Have you ever taken a yoga class when you could just tell that the teacher was not into it? Or have you been that teacher? A passionless teacher can’t inspire students. Fortunately, there is a remedy, and that is to get on your own yoga mat and meditation cushion. As the yogini Dana Trixie Flynn puts it, “Just as a concert musician must practice their instrument, a yoga teacher must practice on their mat.”
This doesn’t mean going to a workshop or retreat only once in a while — though that can be nice — and coming back inspired and enthusiastic. This is about continual refueling. It means getting on your yoga mat consistently, at home, in a class, or at a practice for teachers and advanced students.
This may seem obvious, but the majority of teachers we’ve polled complain that their single biggest challenge as a teacher is keeping up their own practice. If this is a problem for you, here are some ideas to get you rolling. If you’re practicing consistently already, you can skim this section, but you might consider helping to uplift the whole teaching community by organizing group practices that help others stay motivated too.
Establish — and Maintain — Your Home Practice
Having a practice of your own can be not only empowering but often incredibly creative and innovative. If you don’t continue to practice regularly in addition to teaching, your only source of inspiration for your teaching is the stale memory of a regular practice. Do whatever it takes to get yourself on your mat five to seven days a week, even if only for a short time. Put on your favorite music first thing in the morning, and get on your mat and just experiment with movement.
Vow to practice at least ten minutes a day, five to seven days a week. By committing to only ten minutes, you avoid putting pressure on yourself, and you’re more likely to stick to the resolution. If you start small, you will find yourself craving more time on the mat.
Create a dedicated space in your home for your practice (perhaps, like many yogis, you did this during the pandemic). This will encourage you to practice at home more often. It doesn’t have to be anything special — and you certainly don’t want to put so much thought into it that the planning process prevents you from rolling out your mat! But when you put just enough energy into a space, it can become magnetic, drawing you onto the mat.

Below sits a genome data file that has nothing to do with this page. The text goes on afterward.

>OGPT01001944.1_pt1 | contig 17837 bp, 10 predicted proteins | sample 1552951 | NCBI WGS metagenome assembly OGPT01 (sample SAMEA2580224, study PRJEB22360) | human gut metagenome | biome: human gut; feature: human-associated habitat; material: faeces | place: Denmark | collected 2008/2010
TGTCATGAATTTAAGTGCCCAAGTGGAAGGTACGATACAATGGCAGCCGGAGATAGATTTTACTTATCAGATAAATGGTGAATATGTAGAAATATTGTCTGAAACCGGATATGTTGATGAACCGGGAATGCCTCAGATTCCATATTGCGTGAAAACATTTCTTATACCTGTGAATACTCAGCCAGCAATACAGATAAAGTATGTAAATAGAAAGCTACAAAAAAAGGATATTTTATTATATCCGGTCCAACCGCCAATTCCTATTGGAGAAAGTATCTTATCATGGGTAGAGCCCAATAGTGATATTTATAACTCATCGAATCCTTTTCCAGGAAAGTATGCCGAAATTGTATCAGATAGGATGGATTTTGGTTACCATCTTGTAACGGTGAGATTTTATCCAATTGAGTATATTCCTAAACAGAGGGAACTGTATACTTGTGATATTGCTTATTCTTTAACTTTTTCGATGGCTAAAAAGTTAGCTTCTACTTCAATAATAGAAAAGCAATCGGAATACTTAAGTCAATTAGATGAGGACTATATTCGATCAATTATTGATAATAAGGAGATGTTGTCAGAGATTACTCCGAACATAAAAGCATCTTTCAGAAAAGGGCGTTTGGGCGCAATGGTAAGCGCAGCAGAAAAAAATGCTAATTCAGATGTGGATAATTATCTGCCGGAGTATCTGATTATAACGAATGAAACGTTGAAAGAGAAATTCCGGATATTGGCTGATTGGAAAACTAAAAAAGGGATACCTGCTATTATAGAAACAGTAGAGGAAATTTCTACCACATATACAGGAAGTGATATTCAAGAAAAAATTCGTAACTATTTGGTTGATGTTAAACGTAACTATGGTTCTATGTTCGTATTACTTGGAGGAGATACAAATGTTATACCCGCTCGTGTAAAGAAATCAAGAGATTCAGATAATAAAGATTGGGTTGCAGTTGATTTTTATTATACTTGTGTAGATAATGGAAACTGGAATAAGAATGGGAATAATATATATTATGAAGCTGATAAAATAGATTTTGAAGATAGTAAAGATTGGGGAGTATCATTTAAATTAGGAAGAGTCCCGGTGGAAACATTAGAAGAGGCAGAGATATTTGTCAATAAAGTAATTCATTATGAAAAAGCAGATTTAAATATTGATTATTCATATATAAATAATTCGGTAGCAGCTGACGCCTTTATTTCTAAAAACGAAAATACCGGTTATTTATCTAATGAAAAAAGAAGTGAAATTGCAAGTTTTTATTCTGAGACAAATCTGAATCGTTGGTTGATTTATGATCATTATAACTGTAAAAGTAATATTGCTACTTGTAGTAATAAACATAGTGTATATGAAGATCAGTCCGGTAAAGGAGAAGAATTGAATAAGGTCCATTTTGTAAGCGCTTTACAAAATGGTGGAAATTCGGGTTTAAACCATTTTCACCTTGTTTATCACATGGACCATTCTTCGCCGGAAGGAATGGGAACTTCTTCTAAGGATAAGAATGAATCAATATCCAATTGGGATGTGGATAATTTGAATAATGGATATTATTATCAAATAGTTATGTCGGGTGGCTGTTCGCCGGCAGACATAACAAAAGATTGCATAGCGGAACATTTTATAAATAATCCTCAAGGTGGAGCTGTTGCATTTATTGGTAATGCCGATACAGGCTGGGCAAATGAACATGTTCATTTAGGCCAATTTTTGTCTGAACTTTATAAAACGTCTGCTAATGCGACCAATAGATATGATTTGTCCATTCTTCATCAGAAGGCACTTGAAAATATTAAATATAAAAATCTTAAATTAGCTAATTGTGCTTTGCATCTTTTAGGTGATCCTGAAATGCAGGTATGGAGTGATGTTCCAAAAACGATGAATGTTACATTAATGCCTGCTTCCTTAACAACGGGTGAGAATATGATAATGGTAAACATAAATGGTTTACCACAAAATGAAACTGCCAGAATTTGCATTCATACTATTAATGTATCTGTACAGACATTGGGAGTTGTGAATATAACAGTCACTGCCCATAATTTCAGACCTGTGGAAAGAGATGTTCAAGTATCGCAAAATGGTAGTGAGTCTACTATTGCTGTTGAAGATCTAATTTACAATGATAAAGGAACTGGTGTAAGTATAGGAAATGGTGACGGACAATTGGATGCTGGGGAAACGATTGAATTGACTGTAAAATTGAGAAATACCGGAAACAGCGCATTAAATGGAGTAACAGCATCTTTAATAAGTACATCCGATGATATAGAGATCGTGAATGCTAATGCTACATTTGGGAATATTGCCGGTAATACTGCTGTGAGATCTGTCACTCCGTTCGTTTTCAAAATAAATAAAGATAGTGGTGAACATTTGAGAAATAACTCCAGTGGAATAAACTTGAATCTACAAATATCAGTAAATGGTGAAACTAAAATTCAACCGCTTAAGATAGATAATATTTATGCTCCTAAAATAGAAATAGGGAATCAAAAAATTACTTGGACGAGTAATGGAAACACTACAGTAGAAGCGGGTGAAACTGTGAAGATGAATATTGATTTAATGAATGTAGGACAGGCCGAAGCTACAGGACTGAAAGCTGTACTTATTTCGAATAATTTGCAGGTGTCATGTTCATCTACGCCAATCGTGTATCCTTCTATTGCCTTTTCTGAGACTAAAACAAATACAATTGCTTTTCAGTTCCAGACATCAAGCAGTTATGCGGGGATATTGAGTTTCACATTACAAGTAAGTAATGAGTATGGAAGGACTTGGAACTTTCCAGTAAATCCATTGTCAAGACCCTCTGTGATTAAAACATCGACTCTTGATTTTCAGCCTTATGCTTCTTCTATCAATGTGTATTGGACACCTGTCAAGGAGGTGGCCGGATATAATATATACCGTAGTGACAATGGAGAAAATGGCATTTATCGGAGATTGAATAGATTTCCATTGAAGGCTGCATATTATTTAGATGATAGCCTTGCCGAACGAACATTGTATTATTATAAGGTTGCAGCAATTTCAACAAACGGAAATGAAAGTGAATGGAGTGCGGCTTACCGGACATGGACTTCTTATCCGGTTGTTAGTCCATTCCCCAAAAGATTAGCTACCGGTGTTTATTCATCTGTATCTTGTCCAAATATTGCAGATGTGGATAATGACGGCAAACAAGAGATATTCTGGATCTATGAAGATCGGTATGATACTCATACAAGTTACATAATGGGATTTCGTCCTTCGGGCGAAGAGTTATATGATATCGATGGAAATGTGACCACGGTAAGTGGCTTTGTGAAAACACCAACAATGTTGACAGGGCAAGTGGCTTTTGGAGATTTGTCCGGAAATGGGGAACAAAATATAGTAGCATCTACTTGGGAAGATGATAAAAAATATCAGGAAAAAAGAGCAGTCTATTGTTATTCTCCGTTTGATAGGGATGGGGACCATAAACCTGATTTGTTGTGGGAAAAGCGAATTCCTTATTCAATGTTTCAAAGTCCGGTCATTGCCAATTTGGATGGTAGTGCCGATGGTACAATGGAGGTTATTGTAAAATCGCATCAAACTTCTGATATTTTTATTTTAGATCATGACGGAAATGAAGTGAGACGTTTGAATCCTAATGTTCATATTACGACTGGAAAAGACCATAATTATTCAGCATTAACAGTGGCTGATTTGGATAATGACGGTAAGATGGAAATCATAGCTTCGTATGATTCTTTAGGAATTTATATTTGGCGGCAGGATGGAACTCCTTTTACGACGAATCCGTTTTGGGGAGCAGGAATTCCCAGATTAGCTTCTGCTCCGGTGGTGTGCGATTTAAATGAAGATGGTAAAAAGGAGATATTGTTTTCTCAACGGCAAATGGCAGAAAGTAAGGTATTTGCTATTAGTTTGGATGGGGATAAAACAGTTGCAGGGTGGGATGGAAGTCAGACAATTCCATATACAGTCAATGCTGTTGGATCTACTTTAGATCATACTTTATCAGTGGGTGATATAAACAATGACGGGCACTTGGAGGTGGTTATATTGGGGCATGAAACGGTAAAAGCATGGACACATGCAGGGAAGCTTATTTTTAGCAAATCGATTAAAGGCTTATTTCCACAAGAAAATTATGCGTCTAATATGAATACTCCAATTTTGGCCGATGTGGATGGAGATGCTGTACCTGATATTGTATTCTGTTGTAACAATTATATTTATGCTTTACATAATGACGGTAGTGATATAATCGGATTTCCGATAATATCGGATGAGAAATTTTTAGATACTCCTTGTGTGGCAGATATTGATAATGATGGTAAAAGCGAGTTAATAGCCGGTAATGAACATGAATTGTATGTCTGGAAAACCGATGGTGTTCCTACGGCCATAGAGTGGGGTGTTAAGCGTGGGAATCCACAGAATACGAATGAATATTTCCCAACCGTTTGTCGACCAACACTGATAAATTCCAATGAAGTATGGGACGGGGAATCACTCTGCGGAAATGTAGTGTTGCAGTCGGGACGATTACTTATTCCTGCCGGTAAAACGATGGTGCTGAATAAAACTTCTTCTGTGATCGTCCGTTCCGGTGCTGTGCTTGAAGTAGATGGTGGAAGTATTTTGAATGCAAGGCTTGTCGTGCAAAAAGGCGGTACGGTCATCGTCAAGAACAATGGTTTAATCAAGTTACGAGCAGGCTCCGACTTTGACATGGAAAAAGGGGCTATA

Other tips for practicing consistently and keeping your practice interesting include the following:
- Go straight from your bed to the mat in the morning
- Queue up new music to listen to while practicing
- Attempt a new pose and do a warm-up that gets you there
- Practice someplace new — in a different room, outside, or even in a hot tub
- Lay out your mat in an unavoidable space
- Set a goal for the week, such as a certain number of days on the mat, a certain pose, or more time in a pose
- Keep an asana and meditation journal to stay accountable to yourself
- Write down any inspiring sequences you’ve done in other teachers’ classes or practices, and work on them again
Amy Ippoliti teaches on YogaInternational.com and has been a presenter at the Omega Institute, Esalen, and Kripalu, as well as the Telluride Yoga Festival and Hanuman Festival. She is a pioneer of advanced yoga education and has written for numerous publications. Taro Smith, PhD, is a health and wellness entrepreneur who has directed digital yoga and meditation content strategy for a variety of digital platforms, including Yoga International, Gaia, and Glo. Together, Ippoliti and Smith cofounded Vesselify (formerly 90 Monkeys), an online resource for yoga professionals. They live in Boulder, Colorado. Visit them online at http://www.AmyIppoliti.com.
Excerpted from the book The Art and Business of Teaching Yoga. Copyright © 2016 by Amy Ippoliti and Taro Smith, PhD. Reprinted with permission from New World Library. www.newworldlibrary.com